The violent rioting by several thousand Russian youths in Estonia on April 27-29 obscures the larger fact that hundreds of thousands of Russians in the country have not in any way become involved in illegal behavior or political protests, despite continuing incitement from Moscow.
Although many local Russians in various age groups identify in some way with the Soviet Union and resent the relocation of the Red Army monument from downtown Tallinn, a larger number — including some of the Soviet-nostalgic ones — by now link their future with Estonia and Europe. The Kremlin seeks to reverse that correlation in order to destabilize Estonia and is conducting a political assault against it, as part of Russia’s tactics to fragment the European Union into first- and second-class countries.
Estonia takes the position that the relocation of the Bronze Soldier monument and law enforcement against violent rioting are matters for Estonia to handle, while Russia’s coordinated offensive against Estonian sovereignty is an international matter that by definition requires an EU response.
Addressing the country on May 1, President Toomas Ilves used his trademark term, “our compatriots,” with reference to Russians in Estonia. This usage turns the tables on Moscow’s peculiar use of the term “compatriots” [sootechestvenniki], which implies a right of manipulative “protection” of Russians in the Baltics and other former Soviet-ruled countries. As president of Estonia, Ilves takes the position that local Russians are the compatriots of Estonians, rather than the Kremlin’s.
Thanking the great majority among local Russians “for being on Estonia’s side, on the side of order and public safety,” Ilves expressed confidence in his address that “Estonians and Russians are not as naïve as to allow the hate-mongers to manipulate us against each other.” By the same token, however, Estonia shall handle all illegal actions “without hesitation in accordance with the law.” The president reminded Russia, “It is not European behavior to demand the resignation of the democratically elected government of another sovereign country, to use government computers for cyber-attacks against another government, or to violate the Vienna Convention on Diplomatic Relations by threatening the embassy of a small country. These are the ways of countries somewhere else, not in Europe.”
Prime Minister Andrus Ansip summed up the government’s position regarding the Red Army monument in his May 2 address to the parliament. Ansip characterized the monument as divisive of society: symbolizing occupation and mass repression in the eyes of the majority while gratifying the nostalgia of another section of society for a totalitarian state that has disappeared. Relocated outside the city to a military cemetery, the monument takes on a different meaning as a memorial to those killed in war, rather than an obtrusive reminder of Estonia’s subjugation.
Ansip’s speech to parliament as well as a press conference statement by Minister of Foreign Affairs Urmas Paet described Russia’s “coordinated assault” against Estonia’s sovereignty in all aspects of that operation, continuing unabated since April 26. They listed: inflammatory propaganda via Russian state-controlled television, as part of “active measures” to destabilize Estonia; sabotage of the Estonian government’s electronic communications from Kremlin electronic servers; public calls for changing Estonia’s government, a democratically elected body; and the siege of Estonia’s Embassy in Moscow by Kremlin-sponsored youth organizations.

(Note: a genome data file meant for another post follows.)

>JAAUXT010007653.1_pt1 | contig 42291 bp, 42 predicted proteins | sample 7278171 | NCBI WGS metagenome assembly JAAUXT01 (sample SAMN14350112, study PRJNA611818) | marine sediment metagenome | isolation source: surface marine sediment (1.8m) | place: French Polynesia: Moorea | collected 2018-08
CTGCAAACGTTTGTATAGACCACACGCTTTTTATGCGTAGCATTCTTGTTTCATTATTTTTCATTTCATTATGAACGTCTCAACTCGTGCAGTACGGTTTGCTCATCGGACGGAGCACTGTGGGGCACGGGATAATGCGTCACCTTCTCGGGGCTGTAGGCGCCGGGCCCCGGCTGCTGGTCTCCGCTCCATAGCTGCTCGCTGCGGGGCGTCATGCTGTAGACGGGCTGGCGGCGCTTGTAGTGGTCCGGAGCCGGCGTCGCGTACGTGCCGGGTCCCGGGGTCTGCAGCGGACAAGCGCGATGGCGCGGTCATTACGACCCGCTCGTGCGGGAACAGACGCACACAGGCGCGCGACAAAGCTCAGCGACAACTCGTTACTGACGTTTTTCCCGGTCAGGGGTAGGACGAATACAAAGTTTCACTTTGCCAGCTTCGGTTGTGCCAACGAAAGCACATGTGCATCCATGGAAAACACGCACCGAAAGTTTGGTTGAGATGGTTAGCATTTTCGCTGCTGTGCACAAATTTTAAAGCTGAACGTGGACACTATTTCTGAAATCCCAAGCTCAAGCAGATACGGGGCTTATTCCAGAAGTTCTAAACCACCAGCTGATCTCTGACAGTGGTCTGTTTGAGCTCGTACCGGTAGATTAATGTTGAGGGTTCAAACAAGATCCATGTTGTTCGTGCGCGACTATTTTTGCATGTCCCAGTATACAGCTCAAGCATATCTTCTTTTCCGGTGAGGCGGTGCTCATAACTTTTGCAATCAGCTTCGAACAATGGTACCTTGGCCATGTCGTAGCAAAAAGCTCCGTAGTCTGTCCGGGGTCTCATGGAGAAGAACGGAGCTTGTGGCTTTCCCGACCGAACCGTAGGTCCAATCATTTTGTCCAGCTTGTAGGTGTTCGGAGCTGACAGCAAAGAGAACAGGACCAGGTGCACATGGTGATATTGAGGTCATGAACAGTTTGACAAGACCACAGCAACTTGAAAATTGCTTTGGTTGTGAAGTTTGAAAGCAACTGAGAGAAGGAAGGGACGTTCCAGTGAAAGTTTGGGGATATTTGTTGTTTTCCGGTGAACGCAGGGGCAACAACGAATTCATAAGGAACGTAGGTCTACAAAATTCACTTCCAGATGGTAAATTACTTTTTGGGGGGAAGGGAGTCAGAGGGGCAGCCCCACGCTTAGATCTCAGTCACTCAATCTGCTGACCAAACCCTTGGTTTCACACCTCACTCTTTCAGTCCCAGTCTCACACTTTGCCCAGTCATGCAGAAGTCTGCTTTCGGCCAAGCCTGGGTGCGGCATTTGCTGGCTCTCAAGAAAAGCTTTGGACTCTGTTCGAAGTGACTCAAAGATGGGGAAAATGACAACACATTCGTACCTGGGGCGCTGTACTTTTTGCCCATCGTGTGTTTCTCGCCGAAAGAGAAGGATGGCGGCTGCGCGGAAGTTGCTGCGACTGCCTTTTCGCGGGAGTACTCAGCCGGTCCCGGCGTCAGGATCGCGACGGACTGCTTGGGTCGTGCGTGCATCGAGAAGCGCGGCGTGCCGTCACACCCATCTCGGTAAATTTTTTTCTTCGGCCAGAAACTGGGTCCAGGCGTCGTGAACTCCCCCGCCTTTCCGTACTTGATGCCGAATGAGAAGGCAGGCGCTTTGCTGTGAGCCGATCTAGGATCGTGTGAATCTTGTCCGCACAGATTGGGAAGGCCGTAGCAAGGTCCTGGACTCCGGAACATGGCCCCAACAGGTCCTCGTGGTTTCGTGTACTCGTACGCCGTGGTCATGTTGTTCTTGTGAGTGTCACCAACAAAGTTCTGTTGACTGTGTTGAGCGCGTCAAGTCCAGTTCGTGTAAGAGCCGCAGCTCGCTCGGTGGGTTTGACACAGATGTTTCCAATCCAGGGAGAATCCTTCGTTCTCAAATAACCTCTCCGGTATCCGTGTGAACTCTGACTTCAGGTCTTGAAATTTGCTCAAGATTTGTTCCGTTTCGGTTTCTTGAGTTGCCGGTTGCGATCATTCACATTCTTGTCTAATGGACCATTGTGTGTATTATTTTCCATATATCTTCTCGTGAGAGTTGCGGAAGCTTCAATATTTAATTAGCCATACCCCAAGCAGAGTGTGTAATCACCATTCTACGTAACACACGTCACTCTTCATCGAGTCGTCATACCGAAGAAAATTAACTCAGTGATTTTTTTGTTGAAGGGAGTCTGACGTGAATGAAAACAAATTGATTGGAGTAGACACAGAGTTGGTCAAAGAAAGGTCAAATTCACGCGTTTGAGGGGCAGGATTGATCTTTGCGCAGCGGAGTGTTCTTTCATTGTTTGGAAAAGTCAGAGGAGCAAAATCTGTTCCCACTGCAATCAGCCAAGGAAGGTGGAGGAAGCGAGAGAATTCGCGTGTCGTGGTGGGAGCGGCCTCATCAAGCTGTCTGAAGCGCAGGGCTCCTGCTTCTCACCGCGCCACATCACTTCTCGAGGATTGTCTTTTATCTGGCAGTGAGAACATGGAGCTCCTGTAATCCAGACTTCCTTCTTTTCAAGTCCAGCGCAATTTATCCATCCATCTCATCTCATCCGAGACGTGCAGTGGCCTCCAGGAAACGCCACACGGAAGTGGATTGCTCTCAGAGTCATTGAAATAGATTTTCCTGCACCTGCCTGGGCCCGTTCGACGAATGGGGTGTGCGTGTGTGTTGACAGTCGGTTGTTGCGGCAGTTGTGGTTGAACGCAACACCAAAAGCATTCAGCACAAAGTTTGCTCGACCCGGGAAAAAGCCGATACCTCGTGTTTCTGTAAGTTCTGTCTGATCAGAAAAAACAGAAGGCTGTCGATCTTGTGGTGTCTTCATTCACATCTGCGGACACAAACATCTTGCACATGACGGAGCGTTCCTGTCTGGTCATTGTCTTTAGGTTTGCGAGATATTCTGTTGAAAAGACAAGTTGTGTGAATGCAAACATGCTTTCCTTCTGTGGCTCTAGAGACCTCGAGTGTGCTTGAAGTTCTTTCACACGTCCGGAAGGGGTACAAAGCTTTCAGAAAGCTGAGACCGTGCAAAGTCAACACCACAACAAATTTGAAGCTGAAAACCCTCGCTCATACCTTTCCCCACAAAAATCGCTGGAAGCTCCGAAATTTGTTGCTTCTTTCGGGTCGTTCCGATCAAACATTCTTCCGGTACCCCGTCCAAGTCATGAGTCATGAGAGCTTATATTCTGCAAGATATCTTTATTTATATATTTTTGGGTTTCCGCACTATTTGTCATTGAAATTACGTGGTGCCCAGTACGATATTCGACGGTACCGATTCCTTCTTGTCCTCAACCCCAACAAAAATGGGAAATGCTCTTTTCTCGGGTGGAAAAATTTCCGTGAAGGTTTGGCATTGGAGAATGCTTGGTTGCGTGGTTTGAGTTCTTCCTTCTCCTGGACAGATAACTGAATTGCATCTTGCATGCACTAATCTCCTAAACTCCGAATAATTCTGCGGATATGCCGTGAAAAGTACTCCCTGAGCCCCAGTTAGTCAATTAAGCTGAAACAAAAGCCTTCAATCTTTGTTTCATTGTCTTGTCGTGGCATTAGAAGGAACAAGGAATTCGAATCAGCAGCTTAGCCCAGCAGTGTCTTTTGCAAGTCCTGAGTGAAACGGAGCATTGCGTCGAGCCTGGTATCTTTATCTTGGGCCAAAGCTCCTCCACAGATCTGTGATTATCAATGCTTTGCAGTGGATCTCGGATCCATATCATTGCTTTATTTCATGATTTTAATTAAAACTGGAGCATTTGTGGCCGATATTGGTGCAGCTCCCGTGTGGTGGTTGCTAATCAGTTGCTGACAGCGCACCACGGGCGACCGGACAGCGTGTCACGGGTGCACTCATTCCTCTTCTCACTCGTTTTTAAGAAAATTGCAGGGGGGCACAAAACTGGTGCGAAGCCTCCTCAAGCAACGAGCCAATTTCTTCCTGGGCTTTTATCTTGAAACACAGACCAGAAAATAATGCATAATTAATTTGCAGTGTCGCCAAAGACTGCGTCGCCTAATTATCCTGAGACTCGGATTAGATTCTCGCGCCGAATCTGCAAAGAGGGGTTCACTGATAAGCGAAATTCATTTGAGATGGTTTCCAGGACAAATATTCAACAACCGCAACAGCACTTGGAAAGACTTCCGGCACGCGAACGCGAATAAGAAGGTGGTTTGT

In view of this situation, Ansip and Paet appealed to the EU to respond appropriately, since a challenge to the sovereignty of a member country amounts to a challenge to the EU as a whole. The EU needs to “demonstrate maximum strength” for a “straightforward response to Russia’s systematic attacks” on Estonia, which in targeting Estonia are thereby also targeting the EU itself. Should Russia persist with its assault, Estonia will ask the EU to consider suspending the current negotiations with Russia [on a follow-up to the Partnership and Cooperation Agreement] and to postpone the EU-Russia summit that is scheduled to be held this month (BNS, May 2).
Estonian authorities are holding dozens of suspects for pre-trial investigation, following the plunder of shops in downtown Tallinn. Rioters whom Russian state television lionized as “anti-fascist” protesters actually looted such shops as Armani and Hugo Boss, computer and camera stores, as well as bars for the liquor.
The one rioter killed during the rampage, identified as “Dmitry,” was stabbed by a fellow-rioter; stolen merchandise with price tags was found in their pockets. In Moscow, the “Nashi” movement’s Kremlin-appointed chief Vasily Yakemenko declaimed on Russian Television’s Channel One that Dmitry had “died while defending the Bronze Soldier. We are holding a memorial rally to honor the Russian hero, who died for us, who like our grandfathers died for what happened 62 years ago.” Near the besieged Estonian embassy in Moscow, Nashi and other Kremlin-sponsored demonstrators have unfurled placards inscribed with the warning, “You will answer for the death of the Russian hero.”
(BNS, Postimees, Interfax, Russian Television Channel One, May 1-2; see EDM, January 12, 26, March 9, 27, April 27, May 1, 2)